25 September 1929 – 3 October 2005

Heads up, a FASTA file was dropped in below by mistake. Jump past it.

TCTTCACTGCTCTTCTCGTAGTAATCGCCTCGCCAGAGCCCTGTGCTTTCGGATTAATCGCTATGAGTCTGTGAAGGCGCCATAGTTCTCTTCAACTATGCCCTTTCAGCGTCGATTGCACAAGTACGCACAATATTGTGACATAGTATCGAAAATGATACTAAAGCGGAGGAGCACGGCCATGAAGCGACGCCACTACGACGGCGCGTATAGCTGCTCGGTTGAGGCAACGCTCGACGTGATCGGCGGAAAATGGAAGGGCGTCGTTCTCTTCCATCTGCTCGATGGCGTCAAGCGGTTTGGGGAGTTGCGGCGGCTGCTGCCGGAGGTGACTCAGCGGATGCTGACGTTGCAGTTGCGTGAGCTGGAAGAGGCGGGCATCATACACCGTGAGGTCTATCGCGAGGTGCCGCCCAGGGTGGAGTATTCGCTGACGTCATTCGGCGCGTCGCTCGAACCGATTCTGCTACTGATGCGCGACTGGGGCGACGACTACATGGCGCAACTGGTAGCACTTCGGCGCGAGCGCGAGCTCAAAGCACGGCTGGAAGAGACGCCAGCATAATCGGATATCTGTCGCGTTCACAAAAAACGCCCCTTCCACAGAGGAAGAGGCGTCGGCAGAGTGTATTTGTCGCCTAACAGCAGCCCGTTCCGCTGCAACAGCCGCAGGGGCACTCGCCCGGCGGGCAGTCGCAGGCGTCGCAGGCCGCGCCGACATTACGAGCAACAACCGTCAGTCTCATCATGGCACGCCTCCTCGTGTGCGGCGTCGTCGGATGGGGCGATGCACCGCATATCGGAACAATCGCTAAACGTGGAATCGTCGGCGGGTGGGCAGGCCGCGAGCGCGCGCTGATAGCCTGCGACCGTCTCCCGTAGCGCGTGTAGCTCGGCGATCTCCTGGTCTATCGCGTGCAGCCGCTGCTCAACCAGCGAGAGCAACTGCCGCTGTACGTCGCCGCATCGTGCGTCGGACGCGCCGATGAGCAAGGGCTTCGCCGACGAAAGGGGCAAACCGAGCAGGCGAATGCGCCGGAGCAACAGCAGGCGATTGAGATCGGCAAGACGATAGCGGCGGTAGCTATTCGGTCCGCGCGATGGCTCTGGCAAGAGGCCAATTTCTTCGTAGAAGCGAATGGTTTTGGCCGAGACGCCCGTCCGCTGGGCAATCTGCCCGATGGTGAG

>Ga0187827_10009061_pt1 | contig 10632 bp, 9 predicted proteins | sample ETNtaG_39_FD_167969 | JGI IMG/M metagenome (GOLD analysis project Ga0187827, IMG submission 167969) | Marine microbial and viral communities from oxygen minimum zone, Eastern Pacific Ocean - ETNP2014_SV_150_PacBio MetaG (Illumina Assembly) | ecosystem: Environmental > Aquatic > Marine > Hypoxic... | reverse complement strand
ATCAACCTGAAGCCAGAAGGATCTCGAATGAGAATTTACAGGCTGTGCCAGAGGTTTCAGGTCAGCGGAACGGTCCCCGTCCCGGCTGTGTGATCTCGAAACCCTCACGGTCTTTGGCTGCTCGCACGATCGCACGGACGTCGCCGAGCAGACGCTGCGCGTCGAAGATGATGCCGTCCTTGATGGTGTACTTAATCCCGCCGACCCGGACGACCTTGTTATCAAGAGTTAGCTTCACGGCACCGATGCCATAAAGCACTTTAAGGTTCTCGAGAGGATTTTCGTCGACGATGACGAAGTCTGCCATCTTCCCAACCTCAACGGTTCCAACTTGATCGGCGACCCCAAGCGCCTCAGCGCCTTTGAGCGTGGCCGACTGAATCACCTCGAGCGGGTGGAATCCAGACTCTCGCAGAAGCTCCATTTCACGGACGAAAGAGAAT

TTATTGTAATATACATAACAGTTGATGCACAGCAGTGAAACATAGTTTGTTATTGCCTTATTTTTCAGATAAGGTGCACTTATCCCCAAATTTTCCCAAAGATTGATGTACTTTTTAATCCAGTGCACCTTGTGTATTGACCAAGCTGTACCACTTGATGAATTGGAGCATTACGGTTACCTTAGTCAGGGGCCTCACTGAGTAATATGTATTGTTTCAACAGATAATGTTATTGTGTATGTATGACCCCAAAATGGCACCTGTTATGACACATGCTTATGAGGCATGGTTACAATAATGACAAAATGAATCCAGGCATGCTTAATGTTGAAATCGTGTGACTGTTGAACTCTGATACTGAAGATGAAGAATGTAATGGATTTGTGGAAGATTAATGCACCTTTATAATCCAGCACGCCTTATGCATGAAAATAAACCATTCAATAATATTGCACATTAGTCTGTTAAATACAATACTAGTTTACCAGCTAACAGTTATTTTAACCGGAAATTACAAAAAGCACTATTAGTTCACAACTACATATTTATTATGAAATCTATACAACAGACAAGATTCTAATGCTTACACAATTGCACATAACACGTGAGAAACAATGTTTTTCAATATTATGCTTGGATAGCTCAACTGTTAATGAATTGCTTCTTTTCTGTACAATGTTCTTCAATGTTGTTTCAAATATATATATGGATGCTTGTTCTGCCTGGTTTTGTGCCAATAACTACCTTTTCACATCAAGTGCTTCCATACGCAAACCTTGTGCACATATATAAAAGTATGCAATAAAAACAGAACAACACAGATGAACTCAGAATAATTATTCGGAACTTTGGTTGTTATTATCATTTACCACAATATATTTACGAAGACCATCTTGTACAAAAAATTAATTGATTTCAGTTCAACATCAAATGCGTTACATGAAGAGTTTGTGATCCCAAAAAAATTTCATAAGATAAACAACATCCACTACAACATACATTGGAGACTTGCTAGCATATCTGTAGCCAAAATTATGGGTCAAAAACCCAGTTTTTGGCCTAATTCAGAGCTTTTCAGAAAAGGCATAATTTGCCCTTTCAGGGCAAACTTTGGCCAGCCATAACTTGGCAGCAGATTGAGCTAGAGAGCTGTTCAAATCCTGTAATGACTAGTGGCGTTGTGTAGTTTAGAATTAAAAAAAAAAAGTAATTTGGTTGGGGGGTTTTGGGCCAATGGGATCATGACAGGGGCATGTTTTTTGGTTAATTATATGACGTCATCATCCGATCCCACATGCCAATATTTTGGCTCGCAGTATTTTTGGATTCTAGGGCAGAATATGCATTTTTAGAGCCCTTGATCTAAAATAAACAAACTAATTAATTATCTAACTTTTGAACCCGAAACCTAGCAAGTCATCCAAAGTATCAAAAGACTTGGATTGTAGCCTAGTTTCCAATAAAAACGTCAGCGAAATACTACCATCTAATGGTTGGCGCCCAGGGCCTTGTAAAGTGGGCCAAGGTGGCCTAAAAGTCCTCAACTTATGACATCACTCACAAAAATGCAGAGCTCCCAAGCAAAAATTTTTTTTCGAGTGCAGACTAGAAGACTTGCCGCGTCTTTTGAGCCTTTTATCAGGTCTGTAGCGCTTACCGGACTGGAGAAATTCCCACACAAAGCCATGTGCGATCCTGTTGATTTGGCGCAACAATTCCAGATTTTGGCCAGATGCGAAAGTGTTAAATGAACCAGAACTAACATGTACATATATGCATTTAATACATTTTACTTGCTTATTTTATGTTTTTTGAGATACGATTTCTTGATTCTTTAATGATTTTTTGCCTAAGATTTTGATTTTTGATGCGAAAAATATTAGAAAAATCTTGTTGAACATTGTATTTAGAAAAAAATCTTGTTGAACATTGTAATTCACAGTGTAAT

British actor and writer; one could argue (perhaps hyperbolically) the greatest writer since Shakespeare and a star of some of comedy’s greatest shows. A bank clerk who never abandoned an acting dream, Barker rose from weekly repertory theatre, to a substantial career on the West End and on to TV fame. He was part of the pioneering satirical sketch shows The Frost Report and Frost on Sunday (1966-1970), featuring in the legendary class sketch alongside John Cleese and his later comedy partner Ronnie Corbett. It was on the latter that his prodigious gift for writing was revealed. Barker secretly submitted scripts for the show under the name Gerald Wiley, fearing their true authorship would see them selected regardless of their actual merit. They well heralded as the show’s best and Barker eventually revealed his deception. With Corbett he starred in twelve series of sketch show The Two Ronnies (1971–1987) for the BBC. Now respected he nevertheless continued with his pseudonym, writing the majority of the show’s content. This included ‘Four Candles’, which entered the pantheon of comedic greatness, encapsulating Barker’s mastery of the English language, wordplay and perfectly tuned comedic sensibility. His acting genius and meticulous embodiment of character were demonstrated throughout the show, and with two of Britain’s most celebrated characters: meddlesome, penny-pinching Northern shopkeeper Albert Arkwright in Open All Hours (1976-1985) and endearing habitual criminal Norman Stanley Fletcher in Porridge (1974-1977) and Going Straight (1978). He won four BAFTAs for his work and received an OBE in 1978. An immensely modest, happily-married family man, Barker shunned the limelight, refusing to appear publically unless in character and rejected dramatic roles in preference for comedy. Barker, fearing for his health and that his best days would soon be behind him, retired in 1987 to run an antiques shop. Sporadic returns were inevitable and, after the success of a BAFTA Tribute show, retrospective compilation The Two Ronnies Sketchbook aired in 2005, as a celebration of Barker’s unrivalled brilliance. He died in October 2005, aged 76, from heart failure.